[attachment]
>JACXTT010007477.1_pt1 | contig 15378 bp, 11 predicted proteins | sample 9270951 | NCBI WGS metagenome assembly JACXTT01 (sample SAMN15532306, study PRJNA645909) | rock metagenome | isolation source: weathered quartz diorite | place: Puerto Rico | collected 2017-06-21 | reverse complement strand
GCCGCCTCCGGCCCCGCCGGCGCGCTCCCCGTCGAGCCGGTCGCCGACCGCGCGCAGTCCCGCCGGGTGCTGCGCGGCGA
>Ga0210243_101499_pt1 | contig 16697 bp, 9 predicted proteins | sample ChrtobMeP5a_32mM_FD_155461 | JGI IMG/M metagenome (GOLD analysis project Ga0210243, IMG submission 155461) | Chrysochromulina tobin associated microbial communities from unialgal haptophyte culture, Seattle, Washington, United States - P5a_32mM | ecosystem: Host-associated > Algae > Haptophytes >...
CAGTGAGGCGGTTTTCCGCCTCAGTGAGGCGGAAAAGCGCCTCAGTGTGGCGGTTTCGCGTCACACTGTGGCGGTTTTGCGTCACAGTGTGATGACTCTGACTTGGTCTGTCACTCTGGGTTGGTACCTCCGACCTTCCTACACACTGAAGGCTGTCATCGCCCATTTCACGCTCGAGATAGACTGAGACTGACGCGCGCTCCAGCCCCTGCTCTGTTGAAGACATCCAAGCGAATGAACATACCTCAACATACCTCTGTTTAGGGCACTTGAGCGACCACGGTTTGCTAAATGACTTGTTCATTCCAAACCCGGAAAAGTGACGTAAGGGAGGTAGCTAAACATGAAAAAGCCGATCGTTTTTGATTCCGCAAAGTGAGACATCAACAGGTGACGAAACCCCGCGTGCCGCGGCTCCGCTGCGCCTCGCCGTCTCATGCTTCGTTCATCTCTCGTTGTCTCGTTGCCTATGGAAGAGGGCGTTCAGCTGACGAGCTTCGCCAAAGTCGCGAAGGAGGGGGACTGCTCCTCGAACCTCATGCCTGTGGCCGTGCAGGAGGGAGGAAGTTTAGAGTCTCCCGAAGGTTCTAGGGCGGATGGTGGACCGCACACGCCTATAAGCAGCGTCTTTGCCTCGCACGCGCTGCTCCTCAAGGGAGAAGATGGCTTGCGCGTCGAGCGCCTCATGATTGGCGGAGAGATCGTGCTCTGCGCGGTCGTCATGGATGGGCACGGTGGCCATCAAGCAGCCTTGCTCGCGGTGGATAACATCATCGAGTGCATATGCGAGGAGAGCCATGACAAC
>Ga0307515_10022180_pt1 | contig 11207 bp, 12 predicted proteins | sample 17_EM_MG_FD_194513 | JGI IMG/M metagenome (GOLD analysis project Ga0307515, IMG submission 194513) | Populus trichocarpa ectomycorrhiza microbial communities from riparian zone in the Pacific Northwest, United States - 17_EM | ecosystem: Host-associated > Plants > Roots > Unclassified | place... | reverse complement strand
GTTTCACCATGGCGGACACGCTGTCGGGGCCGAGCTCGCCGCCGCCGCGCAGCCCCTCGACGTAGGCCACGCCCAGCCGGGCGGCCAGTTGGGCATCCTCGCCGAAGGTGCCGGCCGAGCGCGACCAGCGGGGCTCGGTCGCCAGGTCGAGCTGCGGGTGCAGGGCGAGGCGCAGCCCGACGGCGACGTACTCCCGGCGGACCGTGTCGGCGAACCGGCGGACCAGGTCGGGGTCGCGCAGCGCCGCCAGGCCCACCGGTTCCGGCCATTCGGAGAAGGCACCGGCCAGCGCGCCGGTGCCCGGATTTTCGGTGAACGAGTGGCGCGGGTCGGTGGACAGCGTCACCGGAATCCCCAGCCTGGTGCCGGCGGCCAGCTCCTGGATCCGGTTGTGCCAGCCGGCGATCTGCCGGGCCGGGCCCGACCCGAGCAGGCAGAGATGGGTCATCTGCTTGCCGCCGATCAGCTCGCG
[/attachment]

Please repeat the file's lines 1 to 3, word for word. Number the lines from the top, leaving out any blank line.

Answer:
>JACXTT010007477.1_pt1 | contig 15378 bp, 11 predicted proteins | sample 9270951 | NCBI WGS metagenome assembly JACXTT01 (sample SAMN15532306, study PRJNA645909) | rock metagenome | isolation source: weathered quartz diorite | place: Puerto Rico | collected 2017-06-21 | reverse complement strand
GCCGCCTCCGGCCCCGCCGGCGCGCTCCCCGTCGAGCCGGTCGCCGACCGCGCGCAGTCCCGCCGGGTGCTGCGCGGCGA
>Ga0210243_101499_pt1 | contig 16697 bp, 9 predicted proteins | sample ChrtobMeP5a_32mM_FD_155461 | JGI IMG/M metagenome (GOLD analysis project Ga0210243, IMG submission 155461) | Chrysochromulina tobin associated microbial communities from unialgal haptophyte culture, Seattle, Washington, United States - P5a_32mM | ecosystem: Host-associated > Algae > Haptophytes >...